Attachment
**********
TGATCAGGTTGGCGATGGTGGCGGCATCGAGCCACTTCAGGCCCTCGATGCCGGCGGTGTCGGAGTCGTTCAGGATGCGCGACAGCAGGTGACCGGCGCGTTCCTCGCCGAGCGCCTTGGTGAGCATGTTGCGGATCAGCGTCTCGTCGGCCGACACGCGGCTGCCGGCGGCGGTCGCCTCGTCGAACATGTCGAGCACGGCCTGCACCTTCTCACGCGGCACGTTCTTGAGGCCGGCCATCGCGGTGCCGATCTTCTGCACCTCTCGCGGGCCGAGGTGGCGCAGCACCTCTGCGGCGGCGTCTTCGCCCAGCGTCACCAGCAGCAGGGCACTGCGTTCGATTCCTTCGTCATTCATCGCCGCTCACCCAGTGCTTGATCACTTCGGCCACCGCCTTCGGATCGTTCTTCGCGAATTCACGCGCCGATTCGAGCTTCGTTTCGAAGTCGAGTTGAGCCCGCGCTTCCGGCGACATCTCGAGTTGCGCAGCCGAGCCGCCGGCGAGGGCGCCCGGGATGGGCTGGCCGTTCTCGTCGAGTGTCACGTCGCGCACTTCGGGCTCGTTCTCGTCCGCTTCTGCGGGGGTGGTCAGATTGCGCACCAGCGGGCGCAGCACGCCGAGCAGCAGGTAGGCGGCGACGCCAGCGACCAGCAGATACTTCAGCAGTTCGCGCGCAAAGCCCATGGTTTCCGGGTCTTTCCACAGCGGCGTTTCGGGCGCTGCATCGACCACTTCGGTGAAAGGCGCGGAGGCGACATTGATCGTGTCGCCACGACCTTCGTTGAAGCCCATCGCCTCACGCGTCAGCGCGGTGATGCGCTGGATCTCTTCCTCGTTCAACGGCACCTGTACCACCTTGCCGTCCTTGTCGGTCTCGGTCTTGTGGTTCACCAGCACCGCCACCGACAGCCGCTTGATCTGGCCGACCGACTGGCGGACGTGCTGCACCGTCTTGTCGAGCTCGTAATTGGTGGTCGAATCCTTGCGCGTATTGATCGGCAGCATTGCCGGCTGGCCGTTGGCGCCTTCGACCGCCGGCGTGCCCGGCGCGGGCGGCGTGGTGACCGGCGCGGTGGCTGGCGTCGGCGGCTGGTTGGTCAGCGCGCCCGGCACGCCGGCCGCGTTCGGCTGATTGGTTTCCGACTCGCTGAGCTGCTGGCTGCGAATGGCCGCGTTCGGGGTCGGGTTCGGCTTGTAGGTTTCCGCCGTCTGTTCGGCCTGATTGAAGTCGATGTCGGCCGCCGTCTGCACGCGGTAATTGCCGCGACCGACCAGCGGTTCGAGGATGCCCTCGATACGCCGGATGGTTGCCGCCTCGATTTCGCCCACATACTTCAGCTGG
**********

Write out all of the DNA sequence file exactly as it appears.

TGATCAGGTTGGCGATGGTGGCGGCATCGAGCCACTTCAGGCCCTCGATGCCGGCGGTGTCGGAGTCGTTCAGGATGCGCGACAGCAGGTGACCGGCGCGTTCCTCGCCGAGCGCCTTGGTGAGCATGTTGCGGATCAGCGTCTCGTCGGCCGACACGCGGCTGCCGGCGGCGGTCGCCTCGTCGAACATGTCGAGCACGGCCTGCACCTTCTCACGCGGCACGTTCTTGAGGCCGGCCATCGCGGTGCCGATCTTCTGCACCTCTCGCGGGCCGAGGTGGCGCAGCACCTCTGCGGCGGCGTCTTCGCCCAGCGTCACCAGCAGCAGGGCACTGCGTTCGATTCCTTCGTCATTCATCGCCGCTCACCCAGTGCTTGATCACTTCGGCCACCGCCTTCGGATCGTTCTTCGCGAATTCACGCGCCGATTCGAGCTTCGTTTCGAAGTCGAGTTGAGCCCGCGCTTCCGGCGACATCTCGAGTTGCGCAGCCGAGCCGCCGGCGAGGGCGCCCGGGATGGGCTGGCCGTTCTCGTCGAGTGTCACGTCGCGCACTTCGGGCTCGTTCTCGTCCGCTTCTGCGGGGGTGGTCAGATTGCGCACCAGCGGGCGCAGCACGCCGAGCAGCAGGTAGGCGGCGACGCCAGCGACCAGCAGATACTTCAGCAGTTCGCGCGCAAAGCCCATGGTTTCCGGGTCTTTCCACAGCGGCGTTTCGGGCGCTGCATCGACCACTTCGGTGAAAGGCGCGGAGGCGACATTGATCGTGTCGCCACGACCTTCGTTGAAGCCCATCGCCTCACGCGTCAGCGCGGTGATGCGCTGGATCTCTTCCTCGTTCAACGGCACCTGTACCACCTTGCCGTCCTTGTCGGTCTCGGTCTTGTGGTTCACCAGCACCGCCACCGACAGCCGCTTGATCTGGCCGACCGACTGGCGGACGTGCTGCACCGTCTTGTCGAGCTCGTAATTGGTGGTCGAATCCTTGCGCGTATTGATCGGCAGCATTGCCGGCTGGCCGTTGGCGCCTTCGACCGCCGGCGTGCCCGGCGCGGGCGGCGTGGTGACCGGCGCGGTGGCTGGCGTCGGCGGCTGGTTGGTCAGCGCGCCCGGCACGCCGGCCGCGTTCGGCTGATTGGTTTCCGACTCGCTGAGCTGCTGGCTGCGAATGGCCGCGTTCGGGGTCGGGTTCGGCTTGTAGGTTTCCGCCGTCTGTTCGGCCTGATTGAAGTCGATGTCGGCCGCCGTCTGCACGCGGTAATTGCCGCGACCGACCAGCGGTTCGAGGATGCCCTCGATACGCCGGATGGTTGCCGCCTCGATTTCGCCCACATACTTCAGCTGG